Offline Carl

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Re: Advice for grounding 2nd story HF station
« Reply #7 on: June 06, 2017, 10:05:00 AM »
I had this same question.  I decided to open the wall in my garage and drill a hole through the slab with a hammer drill inside the wall.  The wall is a inside wall, but I am ok with doing dry wall work to patch the hole.Then I will run braid in the wall to my upstairs office.  This way I can do a direct run that is about 15 feet long.  I do know you need to keep the ground as short as possible.

I haven't done this yet because I am currently focused on keeping my gear portable.  I just wanted to comment so I could see future replies to this question.

Your 15 or so feet will help with static buildup and eliminate some problems with static and nearby lightening ,but after 'arcing' 1/2 mile or more with hundreds to thousands of AMPS ...most any wire you use will vaporize. So it does some good ,but unless you use a really large antenna and there are no trees/power lines, or tall buildings around (they get hit first) then the homes electrical ground will protect you quite well.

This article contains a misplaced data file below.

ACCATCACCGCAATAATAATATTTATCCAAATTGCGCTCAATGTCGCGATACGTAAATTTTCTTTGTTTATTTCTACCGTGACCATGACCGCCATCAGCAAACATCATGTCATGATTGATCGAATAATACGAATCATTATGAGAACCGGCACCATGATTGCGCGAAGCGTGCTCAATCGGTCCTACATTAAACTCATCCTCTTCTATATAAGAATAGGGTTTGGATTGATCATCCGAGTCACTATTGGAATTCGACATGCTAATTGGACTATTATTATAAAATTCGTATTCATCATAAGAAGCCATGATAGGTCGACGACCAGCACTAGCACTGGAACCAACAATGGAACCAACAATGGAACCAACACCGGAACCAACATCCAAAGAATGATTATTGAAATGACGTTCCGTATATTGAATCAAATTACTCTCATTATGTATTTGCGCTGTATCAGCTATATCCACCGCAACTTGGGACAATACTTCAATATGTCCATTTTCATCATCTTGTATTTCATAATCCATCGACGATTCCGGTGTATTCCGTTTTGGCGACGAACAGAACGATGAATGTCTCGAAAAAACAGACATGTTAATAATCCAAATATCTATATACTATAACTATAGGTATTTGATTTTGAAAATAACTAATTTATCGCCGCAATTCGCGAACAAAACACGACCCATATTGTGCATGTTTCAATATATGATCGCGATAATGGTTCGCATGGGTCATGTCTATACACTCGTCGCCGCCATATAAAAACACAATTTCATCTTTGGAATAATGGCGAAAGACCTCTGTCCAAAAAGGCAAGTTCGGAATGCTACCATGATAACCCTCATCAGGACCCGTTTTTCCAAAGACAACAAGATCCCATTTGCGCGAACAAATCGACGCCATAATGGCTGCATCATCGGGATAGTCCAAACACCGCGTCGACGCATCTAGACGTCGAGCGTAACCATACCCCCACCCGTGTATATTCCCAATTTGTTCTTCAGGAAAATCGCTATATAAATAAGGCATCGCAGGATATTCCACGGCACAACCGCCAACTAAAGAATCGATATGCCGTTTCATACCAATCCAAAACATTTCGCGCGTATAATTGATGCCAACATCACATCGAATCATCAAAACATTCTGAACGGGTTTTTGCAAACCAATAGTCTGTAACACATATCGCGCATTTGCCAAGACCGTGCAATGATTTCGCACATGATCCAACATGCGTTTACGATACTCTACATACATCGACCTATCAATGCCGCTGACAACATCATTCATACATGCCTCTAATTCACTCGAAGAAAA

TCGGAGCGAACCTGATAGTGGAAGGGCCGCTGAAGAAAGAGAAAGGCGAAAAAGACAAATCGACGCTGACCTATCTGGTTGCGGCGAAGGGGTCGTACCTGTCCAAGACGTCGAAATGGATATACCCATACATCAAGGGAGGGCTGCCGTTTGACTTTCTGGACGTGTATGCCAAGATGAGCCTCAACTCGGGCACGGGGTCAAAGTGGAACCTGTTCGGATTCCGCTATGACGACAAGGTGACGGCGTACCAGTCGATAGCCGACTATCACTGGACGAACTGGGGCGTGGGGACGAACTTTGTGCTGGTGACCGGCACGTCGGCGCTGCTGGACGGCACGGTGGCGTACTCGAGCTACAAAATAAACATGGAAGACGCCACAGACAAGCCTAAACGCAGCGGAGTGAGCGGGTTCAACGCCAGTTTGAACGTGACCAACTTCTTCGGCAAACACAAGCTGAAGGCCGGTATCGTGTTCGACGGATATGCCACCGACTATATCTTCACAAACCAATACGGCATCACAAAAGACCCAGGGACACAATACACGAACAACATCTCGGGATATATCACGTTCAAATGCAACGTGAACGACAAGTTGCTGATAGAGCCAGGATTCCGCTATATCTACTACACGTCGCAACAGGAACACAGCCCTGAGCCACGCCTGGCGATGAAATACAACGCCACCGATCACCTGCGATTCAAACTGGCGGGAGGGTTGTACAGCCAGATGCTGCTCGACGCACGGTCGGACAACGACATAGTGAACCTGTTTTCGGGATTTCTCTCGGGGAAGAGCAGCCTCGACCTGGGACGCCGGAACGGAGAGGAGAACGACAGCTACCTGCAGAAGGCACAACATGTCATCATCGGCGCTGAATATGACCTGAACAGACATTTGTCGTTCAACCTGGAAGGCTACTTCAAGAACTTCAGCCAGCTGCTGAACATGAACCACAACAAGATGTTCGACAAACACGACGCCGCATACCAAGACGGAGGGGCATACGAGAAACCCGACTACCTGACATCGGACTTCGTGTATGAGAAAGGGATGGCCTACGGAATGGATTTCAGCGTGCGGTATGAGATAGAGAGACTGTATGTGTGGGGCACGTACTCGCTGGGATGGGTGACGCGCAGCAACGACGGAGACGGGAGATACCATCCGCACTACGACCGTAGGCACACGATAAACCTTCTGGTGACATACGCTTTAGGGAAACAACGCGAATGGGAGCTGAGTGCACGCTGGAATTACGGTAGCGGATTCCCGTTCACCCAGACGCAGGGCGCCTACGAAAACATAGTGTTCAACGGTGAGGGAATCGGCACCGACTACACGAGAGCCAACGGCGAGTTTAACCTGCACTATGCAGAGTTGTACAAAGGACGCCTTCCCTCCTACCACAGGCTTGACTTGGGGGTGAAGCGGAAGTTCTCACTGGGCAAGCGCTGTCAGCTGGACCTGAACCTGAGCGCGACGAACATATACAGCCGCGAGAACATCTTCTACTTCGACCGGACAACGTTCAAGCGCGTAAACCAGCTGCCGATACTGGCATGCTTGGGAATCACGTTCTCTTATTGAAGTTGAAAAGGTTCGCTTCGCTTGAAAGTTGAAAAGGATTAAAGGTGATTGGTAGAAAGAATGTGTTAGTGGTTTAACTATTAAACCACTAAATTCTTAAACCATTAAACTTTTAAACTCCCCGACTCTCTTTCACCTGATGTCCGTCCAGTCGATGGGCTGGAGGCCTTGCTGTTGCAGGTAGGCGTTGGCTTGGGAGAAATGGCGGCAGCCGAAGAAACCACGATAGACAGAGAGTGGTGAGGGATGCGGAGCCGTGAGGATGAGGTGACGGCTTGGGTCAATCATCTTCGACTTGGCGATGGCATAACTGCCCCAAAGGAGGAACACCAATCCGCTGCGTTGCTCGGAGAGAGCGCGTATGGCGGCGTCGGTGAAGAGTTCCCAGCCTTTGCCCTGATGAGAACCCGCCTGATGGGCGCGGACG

The most important ground is for RF as in to balance the output of the transmitter and earth ground is not so great for this as HALF or your RF goes to dirt and dirt does not really conduct so well.

Others may not have my opinion.

Offline Smurf Hunter

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Re: Advice for grounding 2nd story HF station
« Reply #8 on: June 06, 2017, 10:43:34 AM »
I'm still a rookie on this subject, but there are 3 grounds in amateur radio:

electrical safety ground (lightning)
electrical ground (e.g. multiple power supplies connected to a common "bus")
RF ground (as Carl described. usually the "other" half of an antenna).

To me, there seems a possible overlap between the two electrical grounds.

Suppose I hammered a big 8 foot copper rod into the dirt.  It seems that could serve as an antenna ground in case of lightning strike, or a common ground for all shack devices like this:


Though it seems inappropriate for a given ground rod to do both.  Would that direct a lightning strike right at your power supplies and radios?

For a ground setup like the attached image, what's the downside/harm/risk of sending that to your home's electrical ground?